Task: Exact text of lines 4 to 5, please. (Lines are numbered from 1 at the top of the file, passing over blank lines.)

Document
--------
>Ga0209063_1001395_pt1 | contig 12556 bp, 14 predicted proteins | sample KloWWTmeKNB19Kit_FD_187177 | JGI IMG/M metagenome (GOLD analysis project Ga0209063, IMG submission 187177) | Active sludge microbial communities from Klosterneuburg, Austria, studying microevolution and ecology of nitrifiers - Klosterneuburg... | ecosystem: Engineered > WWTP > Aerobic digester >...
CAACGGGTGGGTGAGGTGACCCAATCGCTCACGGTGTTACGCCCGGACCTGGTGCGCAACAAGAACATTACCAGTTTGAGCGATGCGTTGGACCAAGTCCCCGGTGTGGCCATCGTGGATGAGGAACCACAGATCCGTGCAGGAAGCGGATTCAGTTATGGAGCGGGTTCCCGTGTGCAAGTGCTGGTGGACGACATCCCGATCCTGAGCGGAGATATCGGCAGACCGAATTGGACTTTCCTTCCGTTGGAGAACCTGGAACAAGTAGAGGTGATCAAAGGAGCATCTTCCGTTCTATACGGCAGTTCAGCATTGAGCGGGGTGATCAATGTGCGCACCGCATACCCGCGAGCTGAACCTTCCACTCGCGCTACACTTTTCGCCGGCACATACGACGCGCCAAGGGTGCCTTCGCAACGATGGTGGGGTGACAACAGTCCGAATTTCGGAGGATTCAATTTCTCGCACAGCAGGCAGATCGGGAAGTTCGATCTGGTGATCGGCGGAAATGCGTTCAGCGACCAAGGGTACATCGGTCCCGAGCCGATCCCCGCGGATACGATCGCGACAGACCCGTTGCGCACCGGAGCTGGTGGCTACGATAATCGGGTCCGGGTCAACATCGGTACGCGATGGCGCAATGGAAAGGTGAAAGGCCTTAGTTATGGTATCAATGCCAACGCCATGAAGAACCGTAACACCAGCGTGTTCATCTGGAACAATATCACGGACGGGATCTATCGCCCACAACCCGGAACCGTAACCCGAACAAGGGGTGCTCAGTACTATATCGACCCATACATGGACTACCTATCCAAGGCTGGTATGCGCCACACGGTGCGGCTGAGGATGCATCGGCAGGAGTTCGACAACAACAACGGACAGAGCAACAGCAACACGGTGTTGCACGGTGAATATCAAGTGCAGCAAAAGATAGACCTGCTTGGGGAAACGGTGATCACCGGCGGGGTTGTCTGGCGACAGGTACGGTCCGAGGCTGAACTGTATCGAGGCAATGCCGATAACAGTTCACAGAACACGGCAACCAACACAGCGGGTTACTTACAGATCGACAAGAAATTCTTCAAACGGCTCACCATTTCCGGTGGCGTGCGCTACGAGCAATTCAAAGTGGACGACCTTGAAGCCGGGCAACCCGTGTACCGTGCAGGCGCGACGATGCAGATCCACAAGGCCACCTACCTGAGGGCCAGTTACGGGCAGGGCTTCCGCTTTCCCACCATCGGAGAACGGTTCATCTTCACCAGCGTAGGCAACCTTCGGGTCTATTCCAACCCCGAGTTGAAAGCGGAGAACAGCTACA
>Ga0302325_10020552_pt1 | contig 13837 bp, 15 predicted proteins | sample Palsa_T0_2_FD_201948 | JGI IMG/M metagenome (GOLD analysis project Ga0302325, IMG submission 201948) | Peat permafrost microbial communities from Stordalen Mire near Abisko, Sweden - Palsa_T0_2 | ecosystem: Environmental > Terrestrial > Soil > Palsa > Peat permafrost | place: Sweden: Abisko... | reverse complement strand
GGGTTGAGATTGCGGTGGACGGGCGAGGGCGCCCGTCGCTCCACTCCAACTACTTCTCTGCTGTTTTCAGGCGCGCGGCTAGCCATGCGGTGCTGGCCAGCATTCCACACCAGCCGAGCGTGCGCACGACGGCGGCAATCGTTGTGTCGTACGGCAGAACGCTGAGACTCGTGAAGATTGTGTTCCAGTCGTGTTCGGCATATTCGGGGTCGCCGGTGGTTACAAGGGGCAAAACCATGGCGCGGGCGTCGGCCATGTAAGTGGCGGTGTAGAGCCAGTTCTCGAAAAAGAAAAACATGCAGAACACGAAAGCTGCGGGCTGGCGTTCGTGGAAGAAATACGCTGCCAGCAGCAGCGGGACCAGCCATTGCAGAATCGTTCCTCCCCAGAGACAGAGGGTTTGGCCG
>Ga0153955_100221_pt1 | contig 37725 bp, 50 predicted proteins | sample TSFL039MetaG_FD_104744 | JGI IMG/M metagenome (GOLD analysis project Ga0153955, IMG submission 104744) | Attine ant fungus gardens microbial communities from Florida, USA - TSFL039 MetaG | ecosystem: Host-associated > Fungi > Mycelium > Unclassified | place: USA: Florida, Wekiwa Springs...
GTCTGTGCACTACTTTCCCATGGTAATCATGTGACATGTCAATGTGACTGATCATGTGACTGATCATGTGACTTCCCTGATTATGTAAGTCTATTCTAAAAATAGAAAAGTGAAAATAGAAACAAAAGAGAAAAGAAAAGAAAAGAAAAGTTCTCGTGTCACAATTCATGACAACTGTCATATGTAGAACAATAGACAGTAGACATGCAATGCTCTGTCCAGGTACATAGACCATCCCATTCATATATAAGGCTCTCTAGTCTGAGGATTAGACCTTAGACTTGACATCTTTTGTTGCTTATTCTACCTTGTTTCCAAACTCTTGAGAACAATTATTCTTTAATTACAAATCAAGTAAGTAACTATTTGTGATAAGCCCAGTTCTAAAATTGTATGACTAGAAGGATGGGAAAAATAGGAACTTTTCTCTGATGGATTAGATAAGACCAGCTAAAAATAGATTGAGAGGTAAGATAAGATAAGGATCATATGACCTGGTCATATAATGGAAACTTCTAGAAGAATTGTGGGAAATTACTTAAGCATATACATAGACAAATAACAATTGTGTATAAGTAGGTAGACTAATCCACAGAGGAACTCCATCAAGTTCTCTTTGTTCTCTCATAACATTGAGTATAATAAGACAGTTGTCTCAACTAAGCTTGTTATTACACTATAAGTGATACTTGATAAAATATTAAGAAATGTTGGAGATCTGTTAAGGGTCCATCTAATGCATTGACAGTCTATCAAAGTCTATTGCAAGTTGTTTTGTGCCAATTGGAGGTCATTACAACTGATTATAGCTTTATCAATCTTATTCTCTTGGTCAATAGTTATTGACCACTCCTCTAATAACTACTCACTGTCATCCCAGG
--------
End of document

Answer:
GGGTTGAGATTGCGGTGGACGGGCGAGGGCGCCCGTCGCTCCACTCCAACTACTTCTCTGCTGTTTTCAGGCGCGCGGCTAGCCATGCGGTGCTGGCCAGCATTCCACACCAGCCGAGCGTGCGCACGACGGCGGCAATCGTTGTGTCGTACGGCAGAACGCTGAGACTCGTGAAGATTGTGTTCCAGTCGTGTTCGGCATATTCGGGGTCGCCGGTGGTTACAAGGGGCAAAACCATGGCGCGGGCGTCGGCCATGTAAGTGGCGGTGTAGAGCCAGTTCTCGAAAAAGAAAAACATGCAGAACACGAAAGCTGCGGGCTGGCGTTCGTGGAAGAAATACGCTGCCAGCAGCAGCGGGACCAGCCATTGCAGAATCGTTCCTCCCCAGAGACAGAGGGTTTGGCCG
>Ga0153955_100221_pt1 | contig 37725 bp, 50 predicted proteins | sample TSFL039MetaG_FD_104744 | JGI IMG/M metagenome (GOLD analysis project Ga0153955, IMG submission 104744) | Attine ant fungus gardens microbial communities from Florida, USA - TSFL039 MetaG | ecosystem: Host-associated > Fungi > Mycelium > Unclassified | place: USA: Florida, Wekiwa Springs...